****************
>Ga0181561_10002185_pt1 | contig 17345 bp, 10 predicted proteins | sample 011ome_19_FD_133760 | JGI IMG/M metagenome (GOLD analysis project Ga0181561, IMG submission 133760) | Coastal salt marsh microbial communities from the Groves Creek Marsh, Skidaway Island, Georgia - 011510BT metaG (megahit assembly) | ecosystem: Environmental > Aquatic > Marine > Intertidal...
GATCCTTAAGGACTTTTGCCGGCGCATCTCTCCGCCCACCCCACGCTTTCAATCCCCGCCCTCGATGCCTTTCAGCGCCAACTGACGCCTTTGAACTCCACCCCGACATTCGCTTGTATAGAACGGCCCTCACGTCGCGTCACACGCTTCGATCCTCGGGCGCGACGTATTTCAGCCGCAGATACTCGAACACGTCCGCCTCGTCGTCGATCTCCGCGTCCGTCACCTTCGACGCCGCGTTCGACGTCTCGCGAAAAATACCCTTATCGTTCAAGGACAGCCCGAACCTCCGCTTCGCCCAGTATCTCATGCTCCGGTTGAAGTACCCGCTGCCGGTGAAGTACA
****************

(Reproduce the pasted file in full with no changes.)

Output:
>Ga0181561_10002185_pt1 | contig 17345 bp, 10 predicted proteins | sample 011ome_19_FD_133760 | JGI IMG/M metagenome (GOLD analysis project Ga0181561, IMG submission 133760) | Coastal salt marsh microbial communities from the Groves Creek Marsh, Skidaway Island, Georgia - 011510BT metaG (megahit assembly) | ecosystem: Environmental > Aquatic > Marine > Intertidal...
GATCCTTAAGGACTTTTGCCGGCGCATCTCTCCGCCCACCCCACGCTTTCAATCCCCGCCCTCGATGCCTTTCAGCGCCAACTGACGCCTTTGAACTCCACCCCGACATTCGCTTGTATAGAACGGCCCTCACGTCGCGTCACACGCTTCGATCCTCGGGCGCGACGTATTTCAGCCGCAGATACTCGAACACGTCCGCCTCGTCGTCGATCTCCGCGTCCGTCACCTTCGACGCCGCGTTCGACGTCTCGCGAAAAATACCCTTATCGTTCAAGGACAGCCCGAACCTCCGCTTCGCCCAGTATCTCATGCTCCGGTTGAAGTACCCGCTGCCGGTGAAGTACA